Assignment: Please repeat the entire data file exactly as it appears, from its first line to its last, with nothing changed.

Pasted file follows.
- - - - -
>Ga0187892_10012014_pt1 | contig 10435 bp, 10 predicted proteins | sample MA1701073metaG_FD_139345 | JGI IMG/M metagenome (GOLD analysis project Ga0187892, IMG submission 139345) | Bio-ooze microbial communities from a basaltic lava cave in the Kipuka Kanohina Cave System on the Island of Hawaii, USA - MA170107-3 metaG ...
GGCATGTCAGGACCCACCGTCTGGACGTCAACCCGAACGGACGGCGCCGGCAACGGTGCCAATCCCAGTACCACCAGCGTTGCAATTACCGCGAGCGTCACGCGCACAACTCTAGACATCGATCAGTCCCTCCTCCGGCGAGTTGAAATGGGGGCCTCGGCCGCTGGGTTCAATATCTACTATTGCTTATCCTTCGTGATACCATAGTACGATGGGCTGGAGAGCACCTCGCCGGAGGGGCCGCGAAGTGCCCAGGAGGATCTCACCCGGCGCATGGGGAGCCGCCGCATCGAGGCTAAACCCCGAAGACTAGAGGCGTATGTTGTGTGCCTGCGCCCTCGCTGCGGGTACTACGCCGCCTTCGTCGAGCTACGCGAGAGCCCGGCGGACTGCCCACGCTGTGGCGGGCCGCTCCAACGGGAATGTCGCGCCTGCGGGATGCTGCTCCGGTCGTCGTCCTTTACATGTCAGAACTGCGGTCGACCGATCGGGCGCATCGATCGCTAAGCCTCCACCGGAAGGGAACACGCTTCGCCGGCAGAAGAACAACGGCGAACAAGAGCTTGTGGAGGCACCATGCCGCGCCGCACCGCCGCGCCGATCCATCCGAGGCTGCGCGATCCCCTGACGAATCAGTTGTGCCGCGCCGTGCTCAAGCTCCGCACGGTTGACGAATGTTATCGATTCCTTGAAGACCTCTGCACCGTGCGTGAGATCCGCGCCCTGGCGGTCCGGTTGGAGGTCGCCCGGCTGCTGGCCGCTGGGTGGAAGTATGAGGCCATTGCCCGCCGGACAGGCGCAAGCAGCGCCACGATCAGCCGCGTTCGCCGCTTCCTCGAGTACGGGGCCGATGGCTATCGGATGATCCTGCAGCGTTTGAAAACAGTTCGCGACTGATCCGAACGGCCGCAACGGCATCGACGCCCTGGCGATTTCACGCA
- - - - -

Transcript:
>Ga0187892_10012014_pt1 | contig 10435 bp, 10 predicted proteins | sample MA1701073metaG_FD_139345 | JGI IMG/M metagenome (GOLD analysis project Ga0187892, IMG submission 139345) | Bio-ooze microbial communities from a basaltic lava cave in the Kipuka Kanohina Cave System on the Island of Hawaii, USA - MA170107-3 metaG ...
GGCATGTCAGGACCCACCGTCTGGACGTCAACCCGAACGGACGGCGCCGGCAACGGTGCCAATCCCAGTACCACCAGCGTTGCAATTACCGCGAGCGTCACGCGCACAACTCTAGACATCGATCAGTCCCTCCTCCGGCGAGTTGAAATGGGGGCCTCGGCCGCTGGGTTCAATATCTACTATTGCTTATCCTTCGTGATACCATAGTACGATGGGCTGGAGAGCACCTCGCCGGAGGGGCCGCGAAGTGCCCAGGAGGATCTCACCCGGCGCATGGGGAGCCGCCGCATCGAGGCTAAACCCCGAAGACTAGAGGCGTATGTTGTGTGCCTGCGCCCTCGCTGCGGGTACTACGCCGCCTTCGTCGAGCTACGCGAGAGCCCGGCGGACTGCCCACGCTGTGGCGGGCCGCTCCAACGGGAATGTCGCGCCTGCGGGATGCTGCTCCGGTCGTCGTCCTTTACATGTCAGAACTGCGGTCGACCGATCGGGCGCATCGATCGCTAAGCCTCCACCGGAAGGGAACACGCTTCGCCGGCAGAAGAACAACGGCGAACAAGAGCTTGTGGAGGCACCATGCCGCGCCGCACCGCCGCGCCGATCCATCCGAGGCTGCGCGATCCCCTGACGAATCAGTTGTGCCGCGCCGTGCTCAAGCTCCGCACGGTTGACGAATGTTATCGATTCCTTGAAGACCTCTGCACCGTGCGTGAGATCCGCGCCCTGGCGGTCCGGTTGGAGGTCGCCCGGCTGCTGGCCGCTGGGTGGAAGTATGAGGCCATTGCCCGCCGGACAGGCGCAAGCAGCGCCACGATCAGCCGCGTTCGCCGCTTCCTCGAGTACGGGGCCGATGGCTATCGGATGATCCTGCAGCGTTTGAAAACAGTTCGCGACTGATCCGAACGGCCGCAACGGCATCGACGCCCTGGCGATTTCACGCA